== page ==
August 12, 2022
Enhance Your PA Practice with Effective Communication Skills
October 9, 2018
By Jennifer Anne Hohman
Communication in professional life encompasses many aspects, from the quality of collegial relationships, to being heard and respected as a PA. Many PAs closely link job satisfaction with the quality of communication at work. Here, I’d like to suggest some ways of improving communication at work, with the goal of greater vitality, presence, and connection to colleagues and patients. Hopefully, you’ll feel empowered to speak freely and make the most of your career.
I’ve found valuable insights in the work of communications expert Patti Lind, author of “Communication at Work.” Her book offers tools and strategies for relating to challenging colleagues and improving the quality of professional relationships. Lind sees improving one’s communication skills as a lifelong process, with benefits spanning both personal and professional realms. Learning how to be more “skillful” in this area means cultivating your capacity for both clear and honest expression and engaged listening, particularly with anyone you’ve had trouble communicating with.
Ask for What You Want: Negotiation and Self-Advocacy
Asking for what you want at work is a cornerstone of Lind’s guidance for healthy communication at work (and in life). I can attest to the power of this guidance in the realm of contract negotiation. I’ve talked to many PAs over the years who wished, in retrospect, that they had fully communicated questions and concerns about an employment contract but decided to stay quiet and hope for the best.
I don’t recommend staying silent and agreeing to problematic language or contract elements that directly contradict face-to-face discussions about a job. It is better to seek clarity and state your needs and concerns, particularly at the outset of an employment relationship. You may well get what you want, and if you don’t, you’ll have clarified differing expectations about compensation, work/life balance, benefits and PA roles, leaving you free to consider other positions that might be a better fit.
To better identify what you want and communicate it effectively, AAPA’s Salary Report is an excellent resource with information on all aspects of PA compensation, from hourly pay and annual salaries to key benefit package elements. The AAPA Salary Report is free to student, fellow, and retired members: an amazing member benefit.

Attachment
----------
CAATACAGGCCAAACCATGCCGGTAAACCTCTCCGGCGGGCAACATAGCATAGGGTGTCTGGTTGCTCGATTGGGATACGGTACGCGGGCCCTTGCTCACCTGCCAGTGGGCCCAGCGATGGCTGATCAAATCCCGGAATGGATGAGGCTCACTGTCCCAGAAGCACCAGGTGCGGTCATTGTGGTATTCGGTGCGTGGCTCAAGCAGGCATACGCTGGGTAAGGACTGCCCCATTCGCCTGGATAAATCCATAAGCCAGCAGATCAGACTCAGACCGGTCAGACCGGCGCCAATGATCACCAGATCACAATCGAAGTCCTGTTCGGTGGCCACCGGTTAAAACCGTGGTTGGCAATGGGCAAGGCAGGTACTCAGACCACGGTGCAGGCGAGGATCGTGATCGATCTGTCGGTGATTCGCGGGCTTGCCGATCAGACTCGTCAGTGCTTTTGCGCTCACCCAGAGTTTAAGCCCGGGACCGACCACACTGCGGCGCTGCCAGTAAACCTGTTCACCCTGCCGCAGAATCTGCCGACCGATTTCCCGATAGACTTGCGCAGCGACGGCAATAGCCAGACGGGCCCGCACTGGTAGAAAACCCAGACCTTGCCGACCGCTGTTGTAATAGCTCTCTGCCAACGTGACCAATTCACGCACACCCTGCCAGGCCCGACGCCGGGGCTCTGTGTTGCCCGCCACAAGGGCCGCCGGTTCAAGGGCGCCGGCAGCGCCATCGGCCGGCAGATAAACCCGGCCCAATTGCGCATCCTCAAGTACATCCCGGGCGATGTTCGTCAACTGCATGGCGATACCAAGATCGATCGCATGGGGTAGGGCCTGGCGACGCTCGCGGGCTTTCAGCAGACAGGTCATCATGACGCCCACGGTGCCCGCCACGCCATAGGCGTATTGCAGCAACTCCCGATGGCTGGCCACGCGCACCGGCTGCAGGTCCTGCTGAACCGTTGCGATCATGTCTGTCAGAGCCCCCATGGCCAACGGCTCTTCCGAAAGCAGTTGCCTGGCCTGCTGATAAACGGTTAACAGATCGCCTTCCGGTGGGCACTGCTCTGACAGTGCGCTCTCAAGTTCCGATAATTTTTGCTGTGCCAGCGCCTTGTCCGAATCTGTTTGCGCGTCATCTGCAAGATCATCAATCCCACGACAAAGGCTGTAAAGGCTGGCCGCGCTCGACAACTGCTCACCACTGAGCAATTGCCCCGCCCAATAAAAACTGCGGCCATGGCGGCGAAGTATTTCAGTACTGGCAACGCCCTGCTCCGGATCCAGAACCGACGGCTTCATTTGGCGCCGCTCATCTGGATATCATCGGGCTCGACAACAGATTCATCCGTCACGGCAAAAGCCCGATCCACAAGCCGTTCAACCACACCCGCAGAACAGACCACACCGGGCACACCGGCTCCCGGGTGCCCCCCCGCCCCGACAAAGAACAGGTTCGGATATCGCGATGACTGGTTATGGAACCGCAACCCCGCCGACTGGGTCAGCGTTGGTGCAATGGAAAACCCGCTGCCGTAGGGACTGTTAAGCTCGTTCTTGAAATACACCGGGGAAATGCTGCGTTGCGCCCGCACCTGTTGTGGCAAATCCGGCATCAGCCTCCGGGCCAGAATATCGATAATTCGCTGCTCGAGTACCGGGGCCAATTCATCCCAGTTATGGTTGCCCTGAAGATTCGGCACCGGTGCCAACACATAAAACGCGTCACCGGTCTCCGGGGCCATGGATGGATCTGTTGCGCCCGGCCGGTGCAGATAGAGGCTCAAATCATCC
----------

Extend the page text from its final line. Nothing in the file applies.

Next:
Difficult Discussions: Advice on Challenging Relationships at Work
When communication at work is an issue, a key question to ask is whether you are in a toxic environment driven by hostile personalities. If you are — get out! These situations do not, as a rule, improve with time. More often though, communication challenges occur in imperfect but improvable situations, with decent, well-meaning (and in the medical realm, busy and stressed) colleagues. When communication breaks down, it is natural to try to avoid or work around the person or issue, which is problematic — if not impossible — for PAs on clinical teams, and leaves the issue to fester unresolved.
As Lind diagnoses the problem: “At the root of this dilemma is that many times the right choices are unfamiliar and uncomfortable in the moment … the easy road gets hard, and the hard easy.” She knows that “… overcoming your discomfort, kindly speaking your truth, listening through your fears and never giving up on problem solving together is the harder path but it creates relationships that are strong and able to weather the challenges ahead.”
If you are having communication problems with a collaborating physician or other colleague, request some time to meet and set a positive agenda: You’d like to improve teamwork and the ability to support one another’s best practice and wellbeing. Find opportunities to acknowledge successes: Express appreciation for a recent instance of collegial support or teamwork.
Next, describe examples of the team communication issue from your perspective. Be willing to listen calmly to their side (doing so might require a good deal of preparation, especially if issues have been building up for a while). Ask: How can we use this discussion to become a better team? What would you like to see change? What will each agree to do differently because of this discussion?
As Lind points out, a question to be mindful of in all professional relationships is, “What are you building toward?” Team practice is a delicate balance, and the healthiest version of that balance combines self-advocacy and care for others. With PAs’ uniquely relational approach to medicine, my hope is that by advocating for yourselves to create healthy careers, in which communication and mutual respect are foundational values, you can make medicine a better place for everyone.
Communication and Community
Feeling heard at work is a measure of professional wellbeing and correlates with job satisfaction. A sense of professional community helps inspire this wellbeing: It is empowering to connect with other PAs and to know you are part of a great profession and are participating in its growth. Joining online or in-person PA communities is an excellent way to develop your views and your willingness to communicate as a PA and on behalf of PAs, and I highly recommend it. If you’re looking for an online community, check out AAPA’s members-only Huddle, where PAs like you share stories, experiences, and advice. Learning from your peers is one of the best ways to build confidence and to navigate the complexities of communication and career.
Jennifer Anne Hohman is founder of PA Career Coach, a service to help PAs create healthy careers.